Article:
That said, you make it sound as if she is not communicating this in constructive ways, but instead going straight to the guilttrip place.


I'm having the interesting experience right now of being in the opposite position -- not wanting sex as often as my partner -- because of some maaaajor life stresses. He's being wonderful about it in ways I never was.

I almost never tell him that I don't want sex that day. Instead, I say something along the lines of, "That actually sounds wonderful, but I am not feeling horny at all right now. Can we take it slow, and are you okay with doing a lot of work to help me get there?" And I will make an active effort to be open to the idea of sex. It really works, the vast majority ofthe time. By the time we're actually having sex, I am thrilled that we are, and the contentment and closeness at the end is so ridiculously worth the temporary bit of "augh, now? Okay..." at the beginning.

Or, if sex is just not in the cards for you at all, is there some other way you'd be comfortable fufilling her need for physical intimacy? Do you enjoy going down on her? Could you give her an extensive back/body massage while you watch a movie together?

Radical honesty is really what makes these things possible and rewarding with my current partner. I definitely recommend trying to have an honest but non-combative discussion on the subject. "I feel" statements, as hokey as it sounds, help.

Good luck! Sex is such a personal thing, and so ridiculously emotionally charged. It can be so very touchy (ha ha). But this is the love of your life, so you're going to find a way to make it work!
posted by socket wench at 12:00 AM on April 12, 2010 [15 favorites]


I had the exact same situation with my last ex, pouting and crying included. She's being selfish and manipulative and is probably deeply insecure.
posted by ryaninoakland at 12:03 AM on April 12, 2010 [7 favorites]


when i was in a similar situation, i would just go ahead and have sex when i didn't really want to, with the caveat that she sometimes had to start me up (obviously a little work if i wasn't totally in the mood) and that i wouldn't necessarily come every time we had sex. i found once we got going it was pretty pleasurable even if i hadn't started out in the mood for it. knowing she wanted it every day meant i knew what was coming when we went to bed - so once it became part of our daily habit there wasn't really much to argue about! for the record i'm more of a 3-4 times a week kind of guy, i don't know if this would work if i had a once-a-week or once-a-month kind of libido. but i've definitely found, for myself anyway, putting out when i'm not in the mood isn't really that much of a chore, even if it seems like the last thing you want to to when you start out! once you get going it's hard to deny the fun.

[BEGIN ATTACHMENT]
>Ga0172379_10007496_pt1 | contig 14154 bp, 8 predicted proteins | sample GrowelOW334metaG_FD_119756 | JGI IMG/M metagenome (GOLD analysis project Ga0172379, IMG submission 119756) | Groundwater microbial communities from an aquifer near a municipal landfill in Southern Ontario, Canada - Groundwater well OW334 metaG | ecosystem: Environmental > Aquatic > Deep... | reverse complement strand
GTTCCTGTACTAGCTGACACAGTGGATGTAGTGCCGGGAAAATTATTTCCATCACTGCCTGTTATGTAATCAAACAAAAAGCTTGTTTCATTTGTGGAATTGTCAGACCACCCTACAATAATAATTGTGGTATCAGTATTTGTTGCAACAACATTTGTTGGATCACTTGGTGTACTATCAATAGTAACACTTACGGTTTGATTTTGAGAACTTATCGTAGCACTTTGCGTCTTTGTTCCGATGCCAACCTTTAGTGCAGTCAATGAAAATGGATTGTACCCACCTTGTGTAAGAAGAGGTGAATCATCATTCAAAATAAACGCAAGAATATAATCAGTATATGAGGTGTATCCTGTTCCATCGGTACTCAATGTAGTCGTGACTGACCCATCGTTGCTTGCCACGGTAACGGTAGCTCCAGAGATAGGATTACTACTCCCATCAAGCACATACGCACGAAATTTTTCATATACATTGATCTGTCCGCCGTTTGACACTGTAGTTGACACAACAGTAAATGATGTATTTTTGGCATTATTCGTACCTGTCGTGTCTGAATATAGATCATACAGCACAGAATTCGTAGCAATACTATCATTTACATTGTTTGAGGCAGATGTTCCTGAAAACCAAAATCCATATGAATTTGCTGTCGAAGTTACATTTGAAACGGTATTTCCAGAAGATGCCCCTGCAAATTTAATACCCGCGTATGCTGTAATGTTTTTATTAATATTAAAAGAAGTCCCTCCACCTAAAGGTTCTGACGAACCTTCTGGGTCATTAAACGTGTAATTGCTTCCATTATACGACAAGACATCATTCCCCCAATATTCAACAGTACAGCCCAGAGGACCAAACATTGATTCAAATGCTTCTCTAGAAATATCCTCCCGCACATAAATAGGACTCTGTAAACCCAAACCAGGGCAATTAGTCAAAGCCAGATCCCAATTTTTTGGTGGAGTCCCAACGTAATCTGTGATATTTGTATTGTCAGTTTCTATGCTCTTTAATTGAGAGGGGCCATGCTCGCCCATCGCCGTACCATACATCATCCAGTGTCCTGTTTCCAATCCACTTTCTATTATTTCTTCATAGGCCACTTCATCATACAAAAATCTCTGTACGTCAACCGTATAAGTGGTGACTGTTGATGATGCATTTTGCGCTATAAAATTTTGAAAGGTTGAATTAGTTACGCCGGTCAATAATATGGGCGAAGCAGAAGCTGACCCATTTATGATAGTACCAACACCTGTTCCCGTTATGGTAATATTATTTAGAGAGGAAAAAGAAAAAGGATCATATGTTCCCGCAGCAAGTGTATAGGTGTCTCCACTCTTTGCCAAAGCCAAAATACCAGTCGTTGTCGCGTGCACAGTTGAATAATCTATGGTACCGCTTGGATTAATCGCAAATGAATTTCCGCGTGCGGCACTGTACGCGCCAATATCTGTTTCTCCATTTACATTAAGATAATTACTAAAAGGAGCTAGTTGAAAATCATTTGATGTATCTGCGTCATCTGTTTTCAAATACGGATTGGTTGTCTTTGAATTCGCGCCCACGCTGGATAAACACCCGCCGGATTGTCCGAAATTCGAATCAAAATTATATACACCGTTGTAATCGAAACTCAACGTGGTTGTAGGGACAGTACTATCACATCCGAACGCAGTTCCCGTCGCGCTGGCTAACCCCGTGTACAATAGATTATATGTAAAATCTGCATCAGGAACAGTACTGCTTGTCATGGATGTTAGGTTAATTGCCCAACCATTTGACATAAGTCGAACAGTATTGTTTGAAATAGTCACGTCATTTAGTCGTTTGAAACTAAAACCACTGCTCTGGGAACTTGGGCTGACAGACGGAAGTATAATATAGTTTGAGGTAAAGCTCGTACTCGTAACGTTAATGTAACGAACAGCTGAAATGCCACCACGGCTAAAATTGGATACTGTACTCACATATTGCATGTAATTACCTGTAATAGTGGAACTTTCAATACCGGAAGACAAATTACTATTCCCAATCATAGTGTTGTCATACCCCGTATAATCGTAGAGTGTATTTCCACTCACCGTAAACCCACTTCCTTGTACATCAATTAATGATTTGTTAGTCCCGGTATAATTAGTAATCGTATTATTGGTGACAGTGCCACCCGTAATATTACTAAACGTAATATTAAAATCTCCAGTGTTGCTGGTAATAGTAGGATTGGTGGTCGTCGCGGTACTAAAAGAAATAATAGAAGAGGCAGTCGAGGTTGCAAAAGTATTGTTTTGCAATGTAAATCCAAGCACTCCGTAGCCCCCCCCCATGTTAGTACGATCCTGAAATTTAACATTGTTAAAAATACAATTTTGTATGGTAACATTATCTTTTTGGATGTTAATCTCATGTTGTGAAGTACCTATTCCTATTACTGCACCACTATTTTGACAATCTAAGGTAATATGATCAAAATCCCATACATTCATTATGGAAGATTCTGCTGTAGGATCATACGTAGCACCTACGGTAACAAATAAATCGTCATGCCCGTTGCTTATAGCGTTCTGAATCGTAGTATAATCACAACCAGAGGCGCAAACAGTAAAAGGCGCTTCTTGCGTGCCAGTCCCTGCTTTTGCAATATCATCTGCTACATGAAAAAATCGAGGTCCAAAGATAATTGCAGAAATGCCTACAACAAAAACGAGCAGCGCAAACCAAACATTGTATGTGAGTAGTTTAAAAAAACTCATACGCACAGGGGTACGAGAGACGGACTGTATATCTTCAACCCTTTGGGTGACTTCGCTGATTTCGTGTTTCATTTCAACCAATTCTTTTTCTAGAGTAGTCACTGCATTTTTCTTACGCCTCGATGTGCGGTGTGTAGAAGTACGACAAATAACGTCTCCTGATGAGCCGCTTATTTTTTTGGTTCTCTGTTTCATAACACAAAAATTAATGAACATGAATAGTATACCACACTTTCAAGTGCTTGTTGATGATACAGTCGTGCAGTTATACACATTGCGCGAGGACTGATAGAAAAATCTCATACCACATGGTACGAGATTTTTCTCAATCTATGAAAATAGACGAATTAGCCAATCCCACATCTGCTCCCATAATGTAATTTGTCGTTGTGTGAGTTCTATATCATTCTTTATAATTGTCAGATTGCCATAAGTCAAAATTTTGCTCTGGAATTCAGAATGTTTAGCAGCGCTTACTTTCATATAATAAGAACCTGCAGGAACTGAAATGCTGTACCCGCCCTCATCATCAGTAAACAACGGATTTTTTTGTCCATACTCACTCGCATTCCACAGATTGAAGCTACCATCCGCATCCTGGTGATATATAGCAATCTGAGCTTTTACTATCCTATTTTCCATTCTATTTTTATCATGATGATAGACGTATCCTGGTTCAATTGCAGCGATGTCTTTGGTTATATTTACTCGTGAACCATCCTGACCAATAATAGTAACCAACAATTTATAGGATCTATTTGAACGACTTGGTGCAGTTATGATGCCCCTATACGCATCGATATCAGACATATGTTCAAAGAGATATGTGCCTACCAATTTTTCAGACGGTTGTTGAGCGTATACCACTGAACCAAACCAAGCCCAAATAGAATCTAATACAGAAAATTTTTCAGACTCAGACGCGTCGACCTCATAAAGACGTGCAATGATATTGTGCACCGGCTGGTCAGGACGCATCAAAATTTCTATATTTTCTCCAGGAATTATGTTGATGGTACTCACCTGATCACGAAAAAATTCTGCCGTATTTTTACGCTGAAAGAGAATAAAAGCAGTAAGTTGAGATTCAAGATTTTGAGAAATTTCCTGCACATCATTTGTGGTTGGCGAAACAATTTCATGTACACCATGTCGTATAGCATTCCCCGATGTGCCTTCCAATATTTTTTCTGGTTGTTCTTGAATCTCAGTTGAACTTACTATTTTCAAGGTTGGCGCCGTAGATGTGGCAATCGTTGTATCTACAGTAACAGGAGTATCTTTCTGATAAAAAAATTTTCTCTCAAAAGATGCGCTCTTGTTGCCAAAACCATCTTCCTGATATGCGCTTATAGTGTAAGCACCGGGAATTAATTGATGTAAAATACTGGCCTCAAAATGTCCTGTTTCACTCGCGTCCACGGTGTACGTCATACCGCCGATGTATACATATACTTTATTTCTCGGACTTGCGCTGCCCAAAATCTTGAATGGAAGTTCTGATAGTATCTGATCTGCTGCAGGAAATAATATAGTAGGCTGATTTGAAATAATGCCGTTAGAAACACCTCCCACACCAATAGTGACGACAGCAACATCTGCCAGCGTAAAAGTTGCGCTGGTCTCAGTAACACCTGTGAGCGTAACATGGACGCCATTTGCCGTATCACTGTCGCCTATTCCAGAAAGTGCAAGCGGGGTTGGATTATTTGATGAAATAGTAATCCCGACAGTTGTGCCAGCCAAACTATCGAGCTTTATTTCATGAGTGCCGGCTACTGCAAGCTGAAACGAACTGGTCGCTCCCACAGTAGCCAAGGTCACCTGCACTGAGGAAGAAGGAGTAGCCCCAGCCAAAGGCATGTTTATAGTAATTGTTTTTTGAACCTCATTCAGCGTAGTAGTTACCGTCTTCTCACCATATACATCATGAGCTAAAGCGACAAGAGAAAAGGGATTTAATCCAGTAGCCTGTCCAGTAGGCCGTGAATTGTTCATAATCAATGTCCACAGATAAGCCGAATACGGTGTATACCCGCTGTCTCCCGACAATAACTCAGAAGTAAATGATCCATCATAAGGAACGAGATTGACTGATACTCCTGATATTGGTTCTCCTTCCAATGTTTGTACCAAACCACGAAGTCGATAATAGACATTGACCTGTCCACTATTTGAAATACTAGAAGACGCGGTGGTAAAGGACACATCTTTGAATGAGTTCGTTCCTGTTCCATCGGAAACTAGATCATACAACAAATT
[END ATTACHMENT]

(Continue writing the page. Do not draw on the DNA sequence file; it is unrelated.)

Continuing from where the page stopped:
also i'd cosign on adipocere's suggestion, that seems like good advice.
posted by messiahwannabe at 12:06 AM on April 12, 2010


It would be poisonous for the relationship for you to give in and have sex with her when you don't really want to. That is really the most important fact here and she really needs to understand that. If she wants to save the relationship, it is her responsibility to pull herself together and accept you for who you are (and 2 days out of 3 doesn't strike me an an abnormally low sex drive) and you should tell her that.
posted by creasy boy at 12:11 AM on April 12, 2010 [3 favorites]


Your girlfriend may be wonderful, but this is seriously not cool behavior on her part. This isn't about her, but she's making it about her emotional worth and desirability. Which dismisses your boundaries and emotional and physical needs, because you have to drop them to put out this new fire.

You really need to talk to her about this in terms that are focused on you. If she tries to steer this back onto her and what it says about how you feel about her, you need to patiently and gently remind her that this isn't about her, but about you and your needs. If she can't learn to accept that, then there's a bit of a bigger self-centeredness and lack of respect problem going on that you need to address more globally.